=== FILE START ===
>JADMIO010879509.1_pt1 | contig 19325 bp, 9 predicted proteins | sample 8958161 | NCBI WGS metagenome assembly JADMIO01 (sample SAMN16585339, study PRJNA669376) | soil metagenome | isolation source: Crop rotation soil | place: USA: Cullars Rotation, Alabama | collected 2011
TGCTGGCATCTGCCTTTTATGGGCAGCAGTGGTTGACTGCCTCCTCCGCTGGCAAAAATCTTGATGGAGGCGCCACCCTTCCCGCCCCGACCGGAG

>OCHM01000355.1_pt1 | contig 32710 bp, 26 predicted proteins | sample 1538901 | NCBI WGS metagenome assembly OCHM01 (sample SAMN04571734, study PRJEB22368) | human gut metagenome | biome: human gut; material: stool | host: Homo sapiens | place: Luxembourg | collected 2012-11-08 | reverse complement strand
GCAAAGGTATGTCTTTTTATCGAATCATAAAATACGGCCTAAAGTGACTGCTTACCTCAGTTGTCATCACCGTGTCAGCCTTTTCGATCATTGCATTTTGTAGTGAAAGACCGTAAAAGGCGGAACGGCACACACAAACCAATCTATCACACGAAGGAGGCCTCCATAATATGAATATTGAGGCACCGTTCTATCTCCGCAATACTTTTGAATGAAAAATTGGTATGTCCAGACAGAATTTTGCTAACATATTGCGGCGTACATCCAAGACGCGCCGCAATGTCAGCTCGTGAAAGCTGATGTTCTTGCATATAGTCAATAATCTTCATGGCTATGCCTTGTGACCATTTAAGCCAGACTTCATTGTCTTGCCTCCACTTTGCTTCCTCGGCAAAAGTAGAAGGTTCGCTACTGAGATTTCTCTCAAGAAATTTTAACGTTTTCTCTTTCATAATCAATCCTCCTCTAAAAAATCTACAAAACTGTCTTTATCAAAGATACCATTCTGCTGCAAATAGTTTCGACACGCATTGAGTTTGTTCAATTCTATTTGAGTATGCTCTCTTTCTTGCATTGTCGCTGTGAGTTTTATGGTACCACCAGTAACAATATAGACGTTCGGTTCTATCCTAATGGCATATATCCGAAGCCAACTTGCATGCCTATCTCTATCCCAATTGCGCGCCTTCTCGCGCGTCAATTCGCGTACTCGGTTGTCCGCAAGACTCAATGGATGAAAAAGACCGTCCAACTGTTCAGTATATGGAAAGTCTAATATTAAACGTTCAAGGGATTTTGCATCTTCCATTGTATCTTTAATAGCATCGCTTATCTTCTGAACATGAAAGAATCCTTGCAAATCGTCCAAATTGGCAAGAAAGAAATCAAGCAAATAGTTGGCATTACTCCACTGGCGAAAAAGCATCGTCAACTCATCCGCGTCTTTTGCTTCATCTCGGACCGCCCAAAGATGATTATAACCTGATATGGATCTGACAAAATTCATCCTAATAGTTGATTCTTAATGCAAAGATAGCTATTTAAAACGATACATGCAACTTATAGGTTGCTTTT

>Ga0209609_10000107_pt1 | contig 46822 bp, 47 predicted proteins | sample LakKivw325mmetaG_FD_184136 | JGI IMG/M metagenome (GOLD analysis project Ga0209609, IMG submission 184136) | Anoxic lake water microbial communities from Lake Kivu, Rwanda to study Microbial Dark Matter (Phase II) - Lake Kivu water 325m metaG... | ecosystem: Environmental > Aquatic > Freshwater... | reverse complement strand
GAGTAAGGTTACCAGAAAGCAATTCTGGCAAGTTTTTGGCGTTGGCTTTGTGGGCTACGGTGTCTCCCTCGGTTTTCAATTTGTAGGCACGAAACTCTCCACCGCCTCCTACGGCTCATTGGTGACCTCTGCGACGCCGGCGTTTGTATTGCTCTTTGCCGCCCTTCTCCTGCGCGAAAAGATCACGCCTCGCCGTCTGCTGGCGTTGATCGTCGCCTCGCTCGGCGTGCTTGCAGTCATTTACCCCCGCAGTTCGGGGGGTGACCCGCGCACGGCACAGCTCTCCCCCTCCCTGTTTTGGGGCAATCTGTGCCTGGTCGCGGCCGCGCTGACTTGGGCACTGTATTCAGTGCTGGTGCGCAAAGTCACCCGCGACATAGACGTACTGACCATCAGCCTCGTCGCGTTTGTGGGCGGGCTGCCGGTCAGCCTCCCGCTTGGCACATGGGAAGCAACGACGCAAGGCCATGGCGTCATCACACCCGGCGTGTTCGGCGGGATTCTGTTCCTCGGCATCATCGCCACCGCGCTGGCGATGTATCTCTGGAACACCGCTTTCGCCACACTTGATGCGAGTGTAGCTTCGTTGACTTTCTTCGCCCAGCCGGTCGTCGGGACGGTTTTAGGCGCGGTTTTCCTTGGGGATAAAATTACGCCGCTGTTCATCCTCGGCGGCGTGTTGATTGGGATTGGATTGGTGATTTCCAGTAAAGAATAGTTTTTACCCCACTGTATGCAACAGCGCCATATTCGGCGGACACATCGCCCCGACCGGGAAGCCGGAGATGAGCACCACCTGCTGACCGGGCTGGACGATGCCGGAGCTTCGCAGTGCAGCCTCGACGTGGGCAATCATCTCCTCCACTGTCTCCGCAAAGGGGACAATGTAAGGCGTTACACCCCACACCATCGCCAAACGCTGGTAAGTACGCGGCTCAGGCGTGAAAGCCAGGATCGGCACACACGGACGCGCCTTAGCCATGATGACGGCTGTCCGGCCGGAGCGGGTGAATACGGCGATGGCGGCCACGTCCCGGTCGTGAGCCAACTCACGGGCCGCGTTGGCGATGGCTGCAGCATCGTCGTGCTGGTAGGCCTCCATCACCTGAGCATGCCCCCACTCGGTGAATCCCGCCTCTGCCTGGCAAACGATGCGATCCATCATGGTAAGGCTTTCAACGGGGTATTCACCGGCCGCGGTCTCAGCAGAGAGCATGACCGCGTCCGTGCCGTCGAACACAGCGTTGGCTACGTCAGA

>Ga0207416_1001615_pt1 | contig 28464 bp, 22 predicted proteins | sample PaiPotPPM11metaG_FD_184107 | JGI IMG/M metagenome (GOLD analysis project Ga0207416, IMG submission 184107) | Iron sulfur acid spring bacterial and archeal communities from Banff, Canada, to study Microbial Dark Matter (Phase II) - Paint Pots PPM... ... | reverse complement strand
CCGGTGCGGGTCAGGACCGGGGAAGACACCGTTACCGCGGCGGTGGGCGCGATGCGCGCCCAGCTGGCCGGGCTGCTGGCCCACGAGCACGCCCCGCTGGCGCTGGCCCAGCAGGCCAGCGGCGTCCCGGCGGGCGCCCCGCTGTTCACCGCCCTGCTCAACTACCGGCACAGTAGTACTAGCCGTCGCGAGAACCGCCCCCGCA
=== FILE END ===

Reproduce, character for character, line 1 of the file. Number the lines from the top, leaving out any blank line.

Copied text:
>JADMIO010879509.1_pt1 | contig 19325 bp, 9 predicted proteins | sample 8958161 | NCBI WGS metagenome assembly JADMIO01 (sample SAMN16585339, study PRJNA669376) | soil metagenome | isolation source: Crop rotation soil | place: USA: Cullars Rotation, Alabama | collected 2011